Staff in The AIIMS department of pediatrics referred nasopharyngeal (NP) swab specimens collected on July 7 and bronchoalveolar lavage (BAL) fluid collected on July 11 to the department of microbiology for respiratory virus testing, which used a Fast Track Diagnostics Respiratory Pathogens 21 kit and real-time PCR for influenza (https://www.siemens-healthineers.com) for diagnosis. Both BAL and NP samples tested positive for influenza A and influenza B Victoria lineage. Influenza A type could not be determined, so we referred samples to the National Influenza Centre at the Indian Council of Medical Research of the National Institute of Virology (Pune, India) for differential influenza diagnosis. The real-time reverse transcription PCR for avian influenza viruses H5Nx, H7N9, H9N2, and H10N8 was performed as documented elsewhere (7,8); results were positive for an H5Nx virus (cycle threshold value for H5 was 25). To confirm the subtype A/H5 identity, short fragments of multiple genes were sequenced: 230-bp matrix, 400-bp hemagglutinin (HA), 600-bp neuraminidase (NA), 600-bp nonstructural), and the influenza B HA gene, and analyzed results were analyzed using BLAST (https://blast.ncbi.nlm.nih.gov/Blast.cgi). We isolated and identified strain A/India/NIV-SARI-4571/2021 (H5N1) at a Biosafety Level 4 laboratory using MDCK cells.
We then generated whole-genome sequences from the original clinical NP samples and BAL-and MDCK-grown for passages 1 and 2 isolates using the Miniseq NGS Platform (Illumina, https://www.illumina.com) and a de-novo assembly program using QIAGEN CLC Genomics software 10.1.1 (https://www.quiagen.com). We constructed phylogenetic trees for 8 genes of A/India/NIV-SARI-4571/2021 (H5N1) virus using the neighbor-joining model with a Tamura-Nei nucleotide substitution performing 1,000 replicates of bootstrap support implemented in MEGA 7 (https://megasoftware.net) software. We submitted sequences to GenBank (accession nos. OL311384–91).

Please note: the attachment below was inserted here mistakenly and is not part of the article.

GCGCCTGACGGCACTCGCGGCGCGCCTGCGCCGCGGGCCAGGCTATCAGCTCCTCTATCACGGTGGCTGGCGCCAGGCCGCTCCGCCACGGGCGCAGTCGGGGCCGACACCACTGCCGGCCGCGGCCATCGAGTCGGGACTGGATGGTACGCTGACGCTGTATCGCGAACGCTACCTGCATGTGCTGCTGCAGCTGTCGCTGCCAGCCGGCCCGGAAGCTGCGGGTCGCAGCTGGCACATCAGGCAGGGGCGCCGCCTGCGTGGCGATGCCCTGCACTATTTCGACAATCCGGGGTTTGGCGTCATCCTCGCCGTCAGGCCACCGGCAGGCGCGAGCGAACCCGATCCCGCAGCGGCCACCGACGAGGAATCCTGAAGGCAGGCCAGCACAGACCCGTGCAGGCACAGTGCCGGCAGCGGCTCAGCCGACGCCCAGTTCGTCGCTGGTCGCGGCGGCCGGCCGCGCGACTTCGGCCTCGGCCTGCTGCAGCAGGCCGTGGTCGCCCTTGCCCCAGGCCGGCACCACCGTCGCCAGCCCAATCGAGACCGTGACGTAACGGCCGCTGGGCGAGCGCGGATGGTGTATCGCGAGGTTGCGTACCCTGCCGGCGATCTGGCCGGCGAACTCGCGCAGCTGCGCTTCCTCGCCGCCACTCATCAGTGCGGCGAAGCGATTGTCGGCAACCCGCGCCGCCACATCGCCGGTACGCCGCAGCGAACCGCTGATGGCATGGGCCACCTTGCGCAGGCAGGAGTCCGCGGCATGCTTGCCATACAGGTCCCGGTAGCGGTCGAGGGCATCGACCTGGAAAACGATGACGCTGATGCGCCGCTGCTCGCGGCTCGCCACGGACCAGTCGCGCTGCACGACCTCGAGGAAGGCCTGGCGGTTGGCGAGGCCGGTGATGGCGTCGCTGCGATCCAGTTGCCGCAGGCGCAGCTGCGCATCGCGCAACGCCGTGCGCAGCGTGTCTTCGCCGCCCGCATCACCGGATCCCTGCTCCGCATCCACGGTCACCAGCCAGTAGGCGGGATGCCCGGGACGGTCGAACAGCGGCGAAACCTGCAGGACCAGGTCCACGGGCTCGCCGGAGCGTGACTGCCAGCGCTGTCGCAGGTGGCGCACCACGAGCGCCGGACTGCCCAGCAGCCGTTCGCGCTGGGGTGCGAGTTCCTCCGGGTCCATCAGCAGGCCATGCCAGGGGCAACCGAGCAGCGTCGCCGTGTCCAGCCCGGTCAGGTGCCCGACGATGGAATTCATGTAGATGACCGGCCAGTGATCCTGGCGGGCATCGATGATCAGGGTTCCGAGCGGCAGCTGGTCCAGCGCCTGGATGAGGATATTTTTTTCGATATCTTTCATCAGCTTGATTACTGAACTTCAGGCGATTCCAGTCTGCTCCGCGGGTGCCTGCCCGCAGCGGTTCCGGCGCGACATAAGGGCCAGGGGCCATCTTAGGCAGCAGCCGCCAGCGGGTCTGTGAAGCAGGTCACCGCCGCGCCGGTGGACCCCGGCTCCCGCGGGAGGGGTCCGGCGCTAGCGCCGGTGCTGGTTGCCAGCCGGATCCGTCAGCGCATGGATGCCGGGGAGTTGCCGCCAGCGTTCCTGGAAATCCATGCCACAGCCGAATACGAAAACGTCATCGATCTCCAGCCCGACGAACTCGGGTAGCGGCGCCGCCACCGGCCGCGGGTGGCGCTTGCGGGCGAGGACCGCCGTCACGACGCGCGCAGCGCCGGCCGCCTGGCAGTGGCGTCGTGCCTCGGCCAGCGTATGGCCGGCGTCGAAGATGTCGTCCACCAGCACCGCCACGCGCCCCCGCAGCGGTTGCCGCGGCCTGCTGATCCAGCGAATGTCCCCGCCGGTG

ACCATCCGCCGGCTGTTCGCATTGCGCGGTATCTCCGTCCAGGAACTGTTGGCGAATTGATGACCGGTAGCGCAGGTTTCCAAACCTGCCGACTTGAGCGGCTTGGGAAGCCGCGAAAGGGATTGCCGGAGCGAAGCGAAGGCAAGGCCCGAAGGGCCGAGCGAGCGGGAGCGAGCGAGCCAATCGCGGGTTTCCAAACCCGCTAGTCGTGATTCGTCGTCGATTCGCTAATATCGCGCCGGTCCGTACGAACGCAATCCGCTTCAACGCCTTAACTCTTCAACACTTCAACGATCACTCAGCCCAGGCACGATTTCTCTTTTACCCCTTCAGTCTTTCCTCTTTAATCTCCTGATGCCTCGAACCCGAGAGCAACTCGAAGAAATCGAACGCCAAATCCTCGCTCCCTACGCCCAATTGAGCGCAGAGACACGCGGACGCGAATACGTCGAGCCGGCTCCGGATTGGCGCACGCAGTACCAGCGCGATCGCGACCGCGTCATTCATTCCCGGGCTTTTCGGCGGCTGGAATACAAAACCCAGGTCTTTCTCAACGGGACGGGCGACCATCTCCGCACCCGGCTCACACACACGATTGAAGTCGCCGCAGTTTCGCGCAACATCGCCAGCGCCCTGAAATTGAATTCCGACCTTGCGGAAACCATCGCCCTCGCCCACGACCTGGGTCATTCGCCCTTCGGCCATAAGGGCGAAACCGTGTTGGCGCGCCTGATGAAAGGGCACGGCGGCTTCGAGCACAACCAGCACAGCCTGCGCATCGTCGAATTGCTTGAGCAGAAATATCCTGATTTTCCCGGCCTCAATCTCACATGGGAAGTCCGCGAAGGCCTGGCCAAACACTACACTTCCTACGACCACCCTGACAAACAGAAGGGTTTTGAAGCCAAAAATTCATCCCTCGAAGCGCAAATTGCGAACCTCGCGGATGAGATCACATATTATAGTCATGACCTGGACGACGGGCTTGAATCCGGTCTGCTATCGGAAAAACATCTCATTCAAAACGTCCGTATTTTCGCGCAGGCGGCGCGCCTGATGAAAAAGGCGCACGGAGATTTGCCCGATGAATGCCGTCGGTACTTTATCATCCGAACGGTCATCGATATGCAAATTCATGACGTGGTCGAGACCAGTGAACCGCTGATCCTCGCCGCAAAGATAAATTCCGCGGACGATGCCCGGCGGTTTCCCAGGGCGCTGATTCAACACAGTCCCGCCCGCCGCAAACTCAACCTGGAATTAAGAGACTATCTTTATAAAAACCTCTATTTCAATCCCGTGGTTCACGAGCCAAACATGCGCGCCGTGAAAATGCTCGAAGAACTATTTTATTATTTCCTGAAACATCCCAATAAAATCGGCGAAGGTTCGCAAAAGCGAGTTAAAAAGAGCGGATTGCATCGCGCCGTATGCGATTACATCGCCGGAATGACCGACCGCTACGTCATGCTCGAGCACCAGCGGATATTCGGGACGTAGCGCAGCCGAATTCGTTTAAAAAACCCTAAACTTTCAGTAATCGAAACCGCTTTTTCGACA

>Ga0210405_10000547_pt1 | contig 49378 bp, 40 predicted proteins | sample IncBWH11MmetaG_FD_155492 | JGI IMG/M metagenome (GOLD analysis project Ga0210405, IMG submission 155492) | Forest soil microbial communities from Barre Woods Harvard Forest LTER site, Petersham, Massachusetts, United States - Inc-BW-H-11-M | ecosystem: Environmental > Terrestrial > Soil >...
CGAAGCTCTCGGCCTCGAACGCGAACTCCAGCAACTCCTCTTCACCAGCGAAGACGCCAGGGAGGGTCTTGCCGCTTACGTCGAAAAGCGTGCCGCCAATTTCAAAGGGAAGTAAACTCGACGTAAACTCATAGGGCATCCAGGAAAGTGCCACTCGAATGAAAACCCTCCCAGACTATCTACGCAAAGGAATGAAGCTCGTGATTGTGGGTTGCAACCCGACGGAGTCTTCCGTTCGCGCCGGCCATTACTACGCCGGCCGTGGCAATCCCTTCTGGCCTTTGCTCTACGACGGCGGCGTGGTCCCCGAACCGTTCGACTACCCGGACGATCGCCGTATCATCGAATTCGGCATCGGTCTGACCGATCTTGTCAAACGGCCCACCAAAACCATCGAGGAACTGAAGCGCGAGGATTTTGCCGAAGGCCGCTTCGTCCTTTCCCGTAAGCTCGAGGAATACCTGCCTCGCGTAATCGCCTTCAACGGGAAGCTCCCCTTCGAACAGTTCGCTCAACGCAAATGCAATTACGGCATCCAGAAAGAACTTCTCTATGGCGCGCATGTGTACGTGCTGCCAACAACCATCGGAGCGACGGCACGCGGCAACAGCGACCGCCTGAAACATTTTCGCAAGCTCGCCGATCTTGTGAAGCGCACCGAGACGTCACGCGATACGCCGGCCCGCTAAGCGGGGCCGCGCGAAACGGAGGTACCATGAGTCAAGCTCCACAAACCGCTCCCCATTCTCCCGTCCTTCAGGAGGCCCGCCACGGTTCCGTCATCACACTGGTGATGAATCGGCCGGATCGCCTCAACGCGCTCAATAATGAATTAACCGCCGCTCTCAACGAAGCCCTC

The sequences generated for the original clinical sample and the passaged virus were identical, suggesting no passage-induced mutations. We performed BLAST analysis of all 8 genes of A/India/NIV-SARI-4571/2021. The HA gene showed 97% identity with A/duck/Bangladesh/32003/2017 (H5N1). The polymerase basic (PB) 1 and nonstructural genes showed 97% nucleotide similarity to the avian influenza A/duck/Mongolia/729/2019 (H4N6) virus, suggesting probable reassortment.
Phylogenetic analysis of the HA gene demonstrated that the virus belonged to clade 220.127.116.11a (Figure 1) and clustered with the A/duck/Bangladesh 2017 (H5N1)–like strain. Clade 18.104.22.168a has a H9N2-like PB1 gene and is the dominant clade in poultry in many countries, including Vietnam (9), India (3), Bangladesh, Bhutan, and Nepal (10). The NA gene clustered with an A/crow/India/01CA02/2014 (H5N1)–like strain (Figure 2). Phylogenetic trees indicate locations for the other 6 genes of the study strain (Appendix Figure 1).
Using the WHO/CDC H5N1 inventory (11), we reviewed potential markers for the newly identified A/India/NIV-SARI-4571/2021 strain. The HA protein (H5) possessed a multiple basic amino acid cleavage site motif (PQRERRRKR*G), resulting in a highly pathogenic strain of clade 22.214.171.124 viruses. The sequence of the 220-loop receptor-binding site between amino acids Q222 and G224 remains conserved for the avian α 2–3 receptor.